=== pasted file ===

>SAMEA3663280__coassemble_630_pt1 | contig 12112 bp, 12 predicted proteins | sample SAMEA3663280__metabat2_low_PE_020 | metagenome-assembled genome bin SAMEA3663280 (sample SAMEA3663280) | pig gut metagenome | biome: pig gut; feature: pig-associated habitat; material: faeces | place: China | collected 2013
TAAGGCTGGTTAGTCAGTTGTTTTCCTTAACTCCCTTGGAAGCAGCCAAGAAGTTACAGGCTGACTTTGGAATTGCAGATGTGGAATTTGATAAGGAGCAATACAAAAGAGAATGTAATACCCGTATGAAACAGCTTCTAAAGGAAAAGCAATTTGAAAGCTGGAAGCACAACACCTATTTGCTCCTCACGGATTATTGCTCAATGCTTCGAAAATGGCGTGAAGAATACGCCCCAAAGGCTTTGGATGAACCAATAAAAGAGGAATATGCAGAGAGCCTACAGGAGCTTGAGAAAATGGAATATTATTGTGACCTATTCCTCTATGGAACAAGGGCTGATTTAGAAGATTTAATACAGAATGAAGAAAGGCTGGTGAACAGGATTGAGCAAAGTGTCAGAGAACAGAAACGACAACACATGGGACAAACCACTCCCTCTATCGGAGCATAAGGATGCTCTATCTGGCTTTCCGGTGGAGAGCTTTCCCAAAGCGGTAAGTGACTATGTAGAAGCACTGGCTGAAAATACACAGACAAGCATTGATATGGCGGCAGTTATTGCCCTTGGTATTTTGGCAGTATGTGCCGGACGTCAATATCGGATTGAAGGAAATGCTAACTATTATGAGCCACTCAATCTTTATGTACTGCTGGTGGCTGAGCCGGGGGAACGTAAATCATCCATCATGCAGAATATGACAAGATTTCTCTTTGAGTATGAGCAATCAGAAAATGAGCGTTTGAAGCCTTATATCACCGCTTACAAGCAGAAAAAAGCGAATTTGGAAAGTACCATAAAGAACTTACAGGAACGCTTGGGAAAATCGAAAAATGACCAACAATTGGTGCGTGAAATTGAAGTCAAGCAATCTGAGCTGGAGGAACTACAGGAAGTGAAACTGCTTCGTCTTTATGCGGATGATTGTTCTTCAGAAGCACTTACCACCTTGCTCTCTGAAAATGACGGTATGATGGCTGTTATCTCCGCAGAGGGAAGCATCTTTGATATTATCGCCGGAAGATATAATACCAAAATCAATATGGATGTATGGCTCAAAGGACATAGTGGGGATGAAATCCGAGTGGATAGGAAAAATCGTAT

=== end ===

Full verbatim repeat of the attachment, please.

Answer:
>SAMEA3663280__coassemble_630_pt1 | contig 12112 bp, 12 predicted proteins | sample SAMEA3663280__metabat2_low_PE_020 | metagenome-assembled genome bin SAMEA3663280 (sample SAMEA3663280) | pig gut metagenome | biome: pig gut; feature: pig-associated habitat; material: faeces | place: China | collected 2013
TAAGGCTGGTTAGTCAGTTGTTTTCCTTAACTCCCTTGGAAGCAGCCAAGAAGTTACAGGCTGACTTTGGAATTGCAGATGTGGAATTTGATAAGGAGCAATACAAAAGAGAATGTAATACCCGTATGAAACAGCTTCTAAAGGAAAAGCAATTTGAAAGCTGGAAGCACAACACCTATTTGCTCCTCACGGATTATTGCTCAATGCTTCGAAAATGGCGTGAAGAATACGCCCCAAAGGCTTTGGATGAACCAATAAAAGAGGAATATGCAGAGAGCCTACAGGAGCTTGAGAAAATGGAATATTATTGTGACCTATTCCTCTATGGAACAAGGGCTGATTTAGAAGATTTAATACAGAATGAAGAAAGGCTGGTGAACAGGATTGAGCAAAGTGTCAGAGAACAGAAACGACAACACATGGGACAAACCACTCCCTCTATCGGAGCATAAGGATGCTCTATCTGGCTTTCCGGTGGAGAGCTTTCCCAAAGCGGTAAGTGACTATGTAGAAGCACTGGCTGAAAATACACAGACAAGCATTGATATGGCGGCAGTTATTGCCCTTGGTATTTTGGCAGTATGTGCCGGACGTCAATATCGGATTGAAGGAAATGCTAACTATTATGAGCCACTCAATCTTTATGTACTGCTGGTGGCTGAGCCGGGGGAACGTAAATCATCCATCATGCAGAATATGACAAGATTTCTCTTTGAGTATGAGCAATCAGAAAATGAGCGTTTGAAGCCTTATATCACCGCTTACAAGCAGAAAAAAGCGAATTTGGAAAGTACCATAAAGAACTTACAGGAACGCTTGGGAAAATCGAAAAATGACCAACAATTGGTGCGTGAAATTGAAGTCAAGCAATCTGAGCTGGAGGAACTACAGGAAGTGAAACTGCTTCGTCTTTATGCGGATGATTGTTCTTCAGAAGCACTTACCACCTTGCTCTCTGAAAATGACGGTATGATGGCTGTTATCTCCGCAGAGGGAAGCATCTTTGATATTATCGCCGGAAGATATAATACCAAAATCAATATGGATGTATGGCTCAAAGGACATAGTGGGGATGAAATCCGAGTGGATAGGAAAAATCGTAT